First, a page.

If you’re not too familiar with keyword clustering, it may seem like a complicated strategy reserved only for SEO experts. But good news: keyword clustering is easy to do.
So what exactly is keyword clustering? In simple terms, keyword clustering is the practice of grouping together similar keywords that share common search intent. This makes it an easy way to tell which keywords should be included in the same article.
In short, keyword clustering has two benefits:
- Allows you to rank for more keywords for the same article
- Prevents keyword cannibalization
The first benefit is straightforward. The more you cover a particular topic, the more chances you have to rank for additional keywords and get more traffic.
The other benefit of keyword clustering is to help prevent keyword cannibalization. Keyword cannibalization is when you have two articles trying to rank for keywords that are too closely similar. For example, if you had “how to cook a pizza” and “how to bake a pizza”, even if those keywords are technically worded differently, they really mean the same thing. If you wrote an article on each of those keywords, Google would only rank one of those pages.
Keyword clustering is the practice of grouping together similar keywords that share common search intent. This has two benefits:— Ben @ Keyword Chef (@KeywordChef) March 11, 2023
1. Allows you to rank for more keywords for the same article
2. Prevents keyword cannibalization
What tips do you have for keyword clustering?
Now that we understand what keyword clustering is, we can learn how to do it.
How to cluster keywords
In early SEO days, keyword clusters were based on the linguistics of the keywords themselves. Today, however, clustering is best done by matching search intent, also known as SERP-based clustering.
With SERP-based keyword clustering, SERPs are analyzed for every keyword. If two keywords meet the minimum number of matching links between their SERPs, we can assume they share the same search intent. Usually, the minimum number of matching links is 3 or 4. The higher the number, the more relevant the keywords will be to each other.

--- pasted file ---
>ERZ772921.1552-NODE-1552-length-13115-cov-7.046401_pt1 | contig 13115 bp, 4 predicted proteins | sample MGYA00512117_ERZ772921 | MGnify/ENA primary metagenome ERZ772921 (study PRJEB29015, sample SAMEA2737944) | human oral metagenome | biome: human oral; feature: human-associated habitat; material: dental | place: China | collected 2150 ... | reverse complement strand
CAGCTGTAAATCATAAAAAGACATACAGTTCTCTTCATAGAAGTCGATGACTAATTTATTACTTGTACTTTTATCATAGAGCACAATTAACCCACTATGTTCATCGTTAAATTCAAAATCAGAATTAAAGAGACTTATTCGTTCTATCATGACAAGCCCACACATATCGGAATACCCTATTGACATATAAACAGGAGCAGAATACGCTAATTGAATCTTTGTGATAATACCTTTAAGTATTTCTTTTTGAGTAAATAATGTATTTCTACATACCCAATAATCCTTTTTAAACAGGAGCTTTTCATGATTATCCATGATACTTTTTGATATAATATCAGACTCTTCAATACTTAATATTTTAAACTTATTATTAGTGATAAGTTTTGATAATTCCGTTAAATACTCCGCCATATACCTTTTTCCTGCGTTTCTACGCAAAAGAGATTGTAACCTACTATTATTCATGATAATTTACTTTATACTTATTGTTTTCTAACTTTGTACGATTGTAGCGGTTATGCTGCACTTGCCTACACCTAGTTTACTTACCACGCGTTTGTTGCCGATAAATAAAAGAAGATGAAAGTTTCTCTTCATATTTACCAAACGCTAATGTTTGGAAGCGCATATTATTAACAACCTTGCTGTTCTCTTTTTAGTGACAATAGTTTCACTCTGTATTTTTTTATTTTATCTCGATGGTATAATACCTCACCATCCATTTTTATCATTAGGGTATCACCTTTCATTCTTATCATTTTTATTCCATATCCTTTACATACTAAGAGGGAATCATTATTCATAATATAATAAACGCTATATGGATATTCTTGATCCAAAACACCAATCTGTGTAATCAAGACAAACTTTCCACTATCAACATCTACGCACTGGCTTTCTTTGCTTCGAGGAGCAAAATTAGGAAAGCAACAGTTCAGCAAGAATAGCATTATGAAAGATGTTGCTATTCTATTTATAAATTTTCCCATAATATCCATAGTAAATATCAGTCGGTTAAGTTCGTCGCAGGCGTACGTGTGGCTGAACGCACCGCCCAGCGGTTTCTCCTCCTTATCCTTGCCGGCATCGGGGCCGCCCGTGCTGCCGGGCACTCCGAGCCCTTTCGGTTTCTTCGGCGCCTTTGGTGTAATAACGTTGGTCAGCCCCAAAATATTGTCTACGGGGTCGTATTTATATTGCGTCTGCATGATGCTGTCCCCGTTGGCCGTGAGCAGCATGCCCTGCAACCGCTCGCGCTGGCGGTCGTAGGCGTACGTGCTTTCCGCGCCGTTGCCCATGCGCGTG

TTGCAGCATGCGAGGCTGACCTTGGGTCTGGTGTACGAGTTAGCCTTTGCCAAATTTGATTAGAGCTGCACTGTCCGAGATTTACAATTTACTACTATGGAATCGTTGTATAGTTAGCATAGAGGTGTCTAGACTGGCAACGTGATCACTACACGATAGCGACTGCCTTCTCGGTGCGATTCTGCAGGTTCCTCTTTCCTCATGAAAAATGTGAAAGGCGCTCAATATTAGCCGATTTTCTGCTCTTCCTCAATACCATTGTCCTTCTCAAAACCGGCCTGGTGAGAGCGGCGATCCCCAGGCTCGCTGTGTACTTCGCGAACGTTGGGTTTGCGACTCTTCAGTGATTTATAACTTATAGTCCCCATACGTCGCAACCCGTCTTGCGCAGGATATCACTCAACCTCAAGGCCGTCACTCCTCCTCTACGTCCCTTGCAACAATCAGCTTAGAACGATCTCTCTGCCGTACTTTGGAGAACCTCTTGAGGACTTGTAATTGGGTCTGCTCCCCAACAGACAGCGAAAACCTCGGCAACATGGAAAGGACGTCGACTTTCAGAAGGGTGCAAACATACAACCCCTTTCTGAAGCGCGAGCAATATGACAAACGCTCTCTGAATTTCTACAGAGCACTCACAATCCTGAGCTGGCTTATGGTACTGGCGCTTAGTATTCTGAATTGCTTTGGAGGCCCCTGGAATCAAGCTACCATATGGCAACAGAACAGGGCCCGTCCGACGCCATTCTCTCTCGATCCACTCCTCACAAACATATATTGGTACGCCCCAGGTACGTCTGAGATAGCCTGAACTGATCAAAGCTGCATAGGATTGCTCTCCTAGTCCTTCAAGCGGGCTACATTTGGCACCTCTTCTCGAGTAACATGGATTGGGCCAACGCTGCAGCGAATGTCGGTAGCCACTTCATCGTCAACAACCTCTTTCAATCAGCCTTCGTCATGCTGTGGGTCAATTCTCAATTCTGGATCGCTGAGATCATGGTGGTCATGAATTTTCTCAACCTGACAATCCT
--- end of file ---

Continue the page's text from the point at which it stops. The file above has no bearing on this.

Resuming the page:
As you can probably see, this is not an easy process to do manually. It’s quite time-consuming to check the SERPs for every keyword and compare links. Thankfully, we can cluster keywords easily in just a few clicks using Keyword Chef.
Clustering Keywords in Keyword Chef
Let’s see how this Keyword Clustering Tool feature works in Keyword Chef…
The first step to clustering keywords is to create a keyword report. If you want to target a country other than the United States, be sure to change the geo-location settings first. This can be done by clicking on the globe left of the search. This is important because Keyword Chef will be fetching the search results for each keyword.
Once we have our location set, we can create a report one of two ways:
- Importing a custom list of keywords
- Performing a keyword search
For this example, I’ll be importing a list of keywords manually by clicking the import button right of the search bar.
Note: you can only cluster keywords if there are fewer than 10,000 keywords in your report.
Once the keywords are imported, click the ‘Get All SERPs’ button (this will require paid credits). This will load the SERPs for all the keywords in your report. Once complete, you’ll find a ‘Similar’ badge next to your keyword. Clicking this badge will reveal clustered keywords that have 3 or more matching links in the SERPs to the main keyword.
Keyword Chef also tells you the search volume and match percentage. The match percent is how similar the keyword is to the main keyword.
What should I do with the clustered keywords?
A common question people ask is how to use Similar Keywords. People often ask questions like:
- How do I use clustered keywords in my article?
- Should clustered keywords be used as subheadings?
- Do I need to include all the clustered keywords?
Like most SEO answers, it depends – and it depends on the keyword.
Here’s a guide you can to help decide how to handle them:
- Close variants: Close variants are keywords that mean the same thing but use different words. For example, “how can you tell if an avocado is bad” and “when avocado is bad” are really the same question and will have a high match %. In these instances, you can include the similar keyword naturally in your article.
- Related but different: Unlike close variants that mean the same thing, related but different keywords mean something different but are still closely related. For example, “how can you tell if an avocado is bad” and “can overripe avocado be eaten” are different questions, but many people who want to know if an avocado is bad also want to know if it can be eaten. In this case, you could make the similar keyword a subheading.
When it comes to how many similar keywords to include, It’s not necessary to include all of them. Oftentimes, there are dozens of keywords that would make including them all quite difficult.
If you want a keyword clustering tool that has SERP-based clustering, get started by registering an account on Keyword Chef.